“ … Here is another one. A change in what Human nature will allow for government. "Careful, Kryon, don't talk about politics. You'll get in trouble." I won't get in trouble. I'm going to tell you to watch for leadership that cares about you. "You mean politics is going to change?" It already has. It's beginning. Watch for it. You're going to see a total phase-out of old energy dictatorships eventually. The potential is that you're going to see that before 2013.

They're going to fall over, you know, because the energy of the population will not sustain an old energy leader ..."
"Update on Current Events" – Jul 23, 2011 (Kryon channelled by Lee Carroll) - (Subjects: The Humanization of God, Gaia, Shift of Human Consciousness, 2012, Benevolent Design, Financial Institutes (Recession, System to Change ...), Water Cycle (Heat up, Mini Ice Ace, Oceans, Fish, Earthquakes ..), Nuclear Power Revealed, Geothermal Power, Hydro Power, Drinking Water from Seawater, No need for Oil as Much, Middle East in Peace, Persia/Iran Uprising, Muhammad, Israel, DNA, Two Dictators to fall soon, Africa, China, (Old) Souls, Species to go, Whales to Humans, Global Unity,..... etc.)
(Subjects: Who/What is Kryon ?, Egypt Uprising, Iran/Persia Uprising, Peace in Middle East without Israel actively involved, Muhammad, "Conceptual" Youth Revolution, "Conceptual" Managed Business, Internet, Social Media, News Media, Google, Bankers, Global Unity,..... etc.)

Thursday, May 27, 2010

Boediono Confirms Indonesia on Track for 12-Year Education by 2014

Jakarta Globe, Camelia Pasandaran & Made Arya Kencana, May 26, 2010

Vice President Boediono, in white, announced a new education plan at a Denpasar high school. The plan is hoped to prevent students from dropping out after graduating junior high school. (JG Photo/JP Christo)

Denpasar. The government is on track to introduce compulsory 12-year basic education for all Indonesian children by 2014, officials said on Wednesday, with pilot programs expected to begin this year in selected provinces.

Vice President Boediono discussed the ambitious plan during a visit to SMA 1 high school in Denpasar. “We’re committed to rolling out this program in stages, as part of our effort to boost the country’s academic standing,” he told students at the school, which notched the highest average scores in this year’s national exams.

National Education Minister Muhammad Nuh, who accompanied the vice president, said the program could not be implemented immediately because of the relatively high number of students dropping out after junior high school to enter the work force.

“While the 12-year plan would see all children graduate from senior high school, we also have a 17-year plan in mind that would ensure all young people get a college degree,” he said.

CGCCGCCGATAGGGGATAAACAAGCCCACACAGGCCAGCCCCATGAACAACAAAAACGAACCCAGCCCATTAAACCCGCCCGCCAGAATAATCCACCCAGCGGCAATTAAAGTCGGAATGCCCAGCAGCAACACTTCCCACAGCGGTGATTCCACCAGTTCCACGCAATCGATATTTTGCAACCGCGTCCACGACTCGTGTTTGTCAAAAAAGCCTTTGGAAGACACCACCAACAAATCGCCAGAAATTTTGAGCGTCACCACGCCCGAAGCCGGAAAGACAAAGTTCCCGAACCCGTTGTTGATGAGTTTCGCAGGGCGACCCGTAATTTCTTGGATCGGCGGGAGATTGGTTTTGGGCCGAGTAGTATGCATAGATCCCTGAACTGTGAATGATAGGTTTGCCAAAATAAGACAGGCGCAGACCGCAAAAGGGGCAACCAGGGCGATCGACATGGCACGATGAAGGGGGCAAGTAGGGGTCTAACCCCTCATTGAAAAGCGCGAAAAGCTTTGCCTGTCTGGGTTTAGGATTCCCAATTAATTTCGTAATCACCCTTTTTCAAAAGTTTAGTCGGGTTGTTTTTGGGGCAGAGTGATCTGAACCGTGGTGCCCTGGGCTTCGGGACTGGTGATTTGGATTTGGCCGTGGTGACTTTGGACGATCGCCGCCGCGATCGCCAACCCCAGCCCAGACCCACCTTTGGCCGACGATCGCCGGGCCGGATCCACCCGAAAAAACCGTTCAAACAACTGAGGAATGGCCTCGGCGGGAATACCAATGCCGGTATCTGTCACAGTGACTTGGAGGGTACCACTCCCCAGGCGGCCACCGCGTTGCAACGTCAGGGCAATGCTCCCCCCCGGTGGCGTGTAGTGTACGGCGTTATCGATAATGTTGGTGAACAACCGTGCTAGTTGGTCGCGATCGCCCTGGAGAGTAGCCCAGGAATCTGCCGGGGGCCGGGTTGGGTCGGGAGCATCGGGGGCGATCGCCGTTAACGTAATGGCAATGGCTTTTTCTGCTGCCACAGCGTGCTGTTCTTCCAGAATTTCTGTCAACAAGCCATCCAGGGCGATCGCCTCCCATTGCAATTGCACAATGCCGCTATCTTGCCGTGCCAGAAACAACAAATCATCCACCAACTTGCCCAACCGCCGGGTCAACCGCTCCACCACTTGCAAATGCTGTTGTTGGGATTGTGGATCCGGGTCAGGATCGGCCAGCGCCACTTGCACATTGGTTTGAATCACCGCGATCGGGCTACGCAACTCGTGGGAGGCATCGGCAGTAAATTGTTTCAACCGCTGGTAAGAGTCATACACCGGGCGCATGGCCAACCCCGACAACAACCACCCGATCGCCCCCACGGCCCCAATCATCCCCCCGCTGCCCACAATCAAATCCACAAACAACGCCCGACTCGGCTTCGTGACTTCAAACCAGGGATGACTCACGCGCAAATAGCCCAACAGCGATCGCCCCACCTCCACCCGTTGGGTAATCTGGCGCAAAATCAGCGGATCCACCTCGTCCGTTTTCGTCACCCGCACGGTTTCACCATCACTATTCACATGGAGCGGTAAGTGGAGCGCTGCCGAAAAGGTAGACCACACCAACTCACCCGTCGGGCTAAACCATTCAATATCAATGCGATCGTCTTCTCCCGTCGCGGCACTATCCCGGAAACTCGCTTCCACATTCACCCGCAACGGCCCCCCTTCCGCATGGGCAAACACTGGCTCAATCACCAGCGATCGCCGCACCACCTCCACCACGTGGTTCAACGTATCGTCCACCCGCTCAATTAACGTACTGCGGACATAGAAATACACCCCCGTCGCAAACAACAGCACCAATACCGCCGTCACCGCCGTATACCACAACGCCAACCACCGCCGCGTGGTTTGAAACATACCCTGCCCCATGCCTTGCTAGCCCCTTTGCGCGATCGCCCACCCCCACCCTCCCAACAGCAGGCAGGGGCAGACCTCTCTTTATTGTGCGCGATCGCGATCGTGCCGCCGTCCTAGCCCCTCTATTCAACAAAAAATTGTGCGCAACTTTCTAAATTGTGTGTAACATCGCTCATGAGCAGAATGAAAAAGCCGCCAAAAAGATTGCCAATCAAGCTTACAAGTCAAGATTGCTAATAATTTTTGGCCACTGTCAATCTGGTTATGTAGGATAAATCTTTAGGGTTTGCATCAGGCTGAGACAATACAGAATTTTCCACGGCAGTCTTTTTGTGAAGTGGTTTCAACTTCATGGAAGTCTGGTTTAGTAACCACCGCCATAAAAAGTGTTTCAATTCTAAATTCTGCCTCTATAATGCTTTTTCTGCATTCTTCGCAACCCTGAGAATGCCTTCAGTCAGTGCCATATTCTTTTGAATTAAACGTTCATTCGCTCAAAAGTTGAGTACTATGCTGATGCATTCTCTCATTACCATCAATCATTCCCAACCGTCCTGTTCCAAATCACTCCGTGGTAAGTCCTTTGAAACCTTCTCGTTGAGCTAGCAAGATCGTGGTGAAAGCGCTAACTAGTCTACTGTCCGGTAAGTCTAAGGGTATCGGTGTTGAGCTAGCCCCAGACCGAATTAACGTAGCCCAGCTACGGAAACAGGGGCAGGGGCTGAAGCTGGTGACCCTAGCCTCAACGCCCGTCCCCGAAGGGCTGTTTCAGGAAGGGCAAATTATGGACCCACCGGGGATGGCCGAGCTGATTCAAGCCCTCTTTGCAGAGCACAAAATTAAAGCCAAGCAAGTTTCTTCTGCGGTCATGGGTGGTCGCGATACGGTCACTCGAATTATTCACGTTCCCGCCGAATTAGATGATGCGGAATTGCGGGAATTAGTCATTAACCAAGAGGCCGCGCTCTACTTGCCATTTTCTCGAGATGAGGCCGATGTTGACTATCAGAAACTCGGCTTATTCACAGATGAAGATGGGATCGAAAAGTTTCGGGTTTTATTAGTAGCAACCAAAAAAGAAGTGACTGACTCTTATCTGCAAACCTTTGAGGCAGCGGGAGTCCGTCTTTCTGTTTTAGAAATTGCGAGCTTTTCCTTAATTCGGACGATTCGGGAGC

He said about 30 percent of students nationwide left school after junior high, although in Bali the rate was 10 percent. The 12-year program is set to be an extension of the current nine-year mandatory basic education program, under which all children are expected to complete junior high school.

Under the existing and proposed programs, tuition is free at state schools, although in practice most schools require parents to contribute to an annual “maintenance fund.”

“We plan to implement the 12-year program nationwide by 2014, but several provinces such as Bali, Jakarta and East Kalimantan will have pilot projects before then,” Nuh said.

Education officials in Bali, the province boasting the highest national exam pass rate, were more cautious about the ambitious deadline to get pilot programs in place by the start of the 2011 school year.

“It’s going to be a challenge to implement the 12-year mandatory basic education program,” provincial education head I Wayan Suasta said.

During Boediono’s visit to the school, the Bali education office received a Rp 3.2 billion ($342,400) fund from the ministries of education and religious affairs to help disadvantaged junior high school graduates continue their studies and to promote Hinduism and Buddhism lessons. Eligible students include the handicapped, religious school graduates and those from low-income families.

“This fund is part of our commitment to maintaining the education sector as the country’s top priority,” Boediono said.

Bali Governor Made Mangku Pastika said his administration was committed to allocating 20 percent of the provincial budget toward education. He said its 2010 education budget was Rp 369 billion, up from Rp 320 billion the previous year.

He also pledged to maintain the Education Operational Aid (BOP) scheme, under which the province subsidizes low-income junior high school students’ additional fees by Rp 800,000 a month, and Rp 1,000,000 for low-income vocational school students.

“In the future, all students should have at least a senior high diploma,” Pastika said.

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